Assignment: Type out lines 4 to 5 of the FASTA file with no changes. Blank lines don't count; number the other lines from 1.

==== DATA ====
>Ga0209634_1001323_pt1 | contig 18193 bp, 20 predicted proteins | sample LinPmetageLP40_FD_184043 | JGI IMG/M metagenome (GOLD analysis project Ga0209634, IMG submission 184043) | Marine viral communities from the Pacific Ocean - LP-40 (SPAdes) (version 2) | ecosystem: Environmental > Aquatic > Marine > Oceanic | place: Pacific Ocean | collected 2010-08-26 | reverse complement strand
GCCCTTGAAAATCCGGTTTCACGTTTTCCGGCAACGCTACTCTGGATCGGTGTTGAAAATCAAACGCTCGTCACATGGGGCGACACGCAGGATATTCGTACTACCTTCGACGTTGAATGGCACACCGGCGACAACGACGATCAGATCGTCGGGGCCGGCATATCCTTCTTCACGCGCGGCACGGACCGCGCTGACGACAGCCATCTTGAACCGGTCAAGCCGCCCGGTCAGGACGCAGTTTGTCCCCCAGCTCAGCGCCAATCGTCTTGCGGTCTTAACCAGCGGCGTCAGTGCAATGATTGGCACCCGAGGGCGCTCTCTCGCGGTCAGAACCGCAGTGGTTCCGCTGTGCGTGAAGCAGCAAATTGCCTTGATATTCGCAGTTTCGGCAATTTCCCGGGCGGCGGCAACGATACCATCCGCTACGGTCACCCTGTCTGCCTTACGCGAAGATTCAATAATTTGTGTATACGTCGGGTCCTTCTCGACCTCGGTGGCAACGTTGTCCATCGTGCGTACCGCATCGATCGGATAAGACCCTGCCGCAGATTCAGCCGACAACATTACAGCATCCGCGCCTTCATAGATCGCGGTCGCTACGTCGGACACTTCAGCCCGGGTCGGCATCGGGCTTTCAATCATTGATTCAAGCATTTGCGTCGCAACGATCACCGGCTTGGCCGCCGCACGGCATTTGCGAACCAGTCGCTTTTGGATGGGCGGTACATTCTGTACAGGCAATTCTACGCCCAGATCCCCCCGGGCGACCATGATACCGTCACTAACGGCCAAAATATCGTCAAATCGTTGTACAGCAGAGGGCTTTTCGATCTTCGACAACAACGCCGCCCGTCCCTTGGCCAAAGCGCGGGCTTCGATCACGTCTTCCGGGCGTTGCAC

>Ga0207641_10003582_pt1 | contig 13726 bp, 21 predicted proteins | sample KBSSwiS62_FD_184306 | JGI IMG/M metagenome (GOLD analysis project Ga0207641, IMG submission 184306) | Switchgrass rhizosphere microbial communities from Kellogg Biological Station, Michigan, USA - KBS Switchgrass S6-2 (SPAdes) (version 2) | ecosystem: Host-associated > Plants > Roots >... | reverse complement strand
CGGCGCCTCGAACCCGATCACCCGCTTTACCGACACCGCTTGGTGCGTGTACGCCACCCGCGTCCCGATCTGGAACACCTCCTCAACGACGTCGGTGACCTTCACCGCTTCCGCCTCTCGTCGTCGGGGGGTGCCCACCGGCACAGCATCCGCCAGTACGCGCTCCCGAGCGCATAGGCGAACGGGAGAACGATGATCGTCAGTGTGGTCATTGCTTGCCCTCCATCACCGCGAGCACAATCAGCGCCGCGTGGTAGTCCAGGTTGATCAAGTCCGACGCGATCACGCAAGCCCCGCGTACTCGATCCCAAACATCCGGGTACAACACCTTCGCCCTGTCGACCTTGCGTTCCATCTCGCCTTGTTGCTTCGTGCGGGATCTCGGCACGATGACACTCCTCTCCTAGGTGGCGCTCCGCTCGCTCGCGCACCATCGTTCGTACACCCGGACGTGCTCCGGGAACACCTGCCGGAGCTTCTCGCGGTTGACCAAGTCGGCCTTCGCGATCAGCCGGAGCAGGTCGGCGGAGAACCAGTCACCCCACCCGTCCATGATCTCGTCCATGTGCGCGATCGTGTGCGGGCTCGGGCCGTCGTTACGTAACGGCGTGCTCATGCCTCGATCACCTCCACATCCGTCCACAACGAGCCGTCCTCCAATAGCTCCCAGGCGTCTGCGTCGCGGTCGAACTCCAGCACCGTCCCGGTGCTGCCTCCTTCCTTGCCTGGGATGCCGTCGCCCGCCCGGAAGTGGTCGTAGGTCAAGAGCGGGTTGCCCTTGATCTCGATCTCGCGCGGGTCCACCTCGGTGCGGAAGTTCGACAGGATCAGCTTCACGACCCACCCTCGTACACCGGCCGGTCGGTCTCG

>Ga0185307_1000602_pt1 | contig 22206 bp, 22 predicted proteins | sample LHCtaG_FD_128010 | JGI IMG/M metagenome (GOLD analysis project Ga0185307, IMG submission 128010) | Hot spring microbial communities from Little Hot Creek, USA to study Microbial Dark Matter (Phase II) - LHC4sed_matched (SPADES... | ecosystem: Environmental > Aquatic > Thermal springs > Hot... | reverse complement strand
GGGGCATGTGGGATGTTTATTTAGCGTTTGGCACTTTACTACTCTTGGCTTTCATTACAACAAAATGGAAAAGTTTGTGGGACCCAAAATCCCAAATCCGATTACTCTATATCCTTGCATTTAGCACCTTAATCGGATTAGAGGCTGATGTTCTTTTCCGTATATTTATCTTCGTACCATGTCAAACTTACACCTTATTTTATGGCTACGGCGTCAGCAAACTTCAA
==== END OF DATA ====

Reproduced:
CGGCGCCTCGAACCCGATCACCCGCTTTACCGACACCGCTTGGTGCGTGTACGCCACCCGCGTCCCGATCTGGAACACCTCCTCAACGACGTCGGTGACCTTCACCGCTTCCGCCTCTCGTCGTCGGGGGGTGCCCACCGGCACAGCATCCGCCAGTACGCGCTCCCGAGCGCATAGGCGAACGGGAGAACGATGATCGTCAGTGTGGTCATTGCTTGCCCTCCATCACCGCGAGCACAATCAGCGCCGCGTGGTAGTCCAGGTTGATCAAGTCCGACGCGATCACGCAAGCCCCGCGTACTCGATCCCAAACATCCGGGTACAACACCTTCGCCCTGTCGACCTTGCGTTCCATCTCGCCTTGTTGCTTCGTGCGGGATCTCGGCACGATGACACTCCTCTCCTAGGTGGCGCTCCGCTCGCTCGCGCACCATCGTTCGTACACCCGGACGTGCTCCGGGAACACCTGCCGGAGCTTCTCGCGGTTGACCAAGTCGGCCTTCGCGATCAGCCGGAGCAGGTCGGCGGAGAACCAGTCACCCCACCCGTCCATGATCTCGTCCATGTGCGCGATCGTGTGCGGGCTCGGGCCGTCGTTACGTAACGGCGTGCTCATGCCTCGATCACCTCCACATCCGTCCACAACGAGCCGTCCTCCAATAGCTCCCAGGCGTCTGCGTCGCGGTCGAACTCCAGCACCGTCCCGGTGCTGCCTCCTTCCTTGCCTGGGATGCCGTCGCCCGCCCGGAAGTGGTCGTAGGTCAAGAGCGGGTTGCCCTTGATCTCGATCTCGCGCGGGTCCACCTCGGTGCGGAAGTTCGACAGGATCAGCTTCACGACCCACCCTCGTACACCGGCCGGTCGGTCTCG

>Ga0185307_1000602_pt1 | contig 22206 bp, 22 predicted proteins | sample LHCtaG_FD_128010 | JGI IMG/M metagenome (GOLD analysis project Ga0185307, IMG submission 128010) | Hot spring microbial communities from Little Hot Creek, USA to study Microbial Dark Matter (Phase II) - LHC4sed_matched (SPADES... | ecosystem: Environmental > Aquatic > Thermal springs > Hot... | reverse complement strand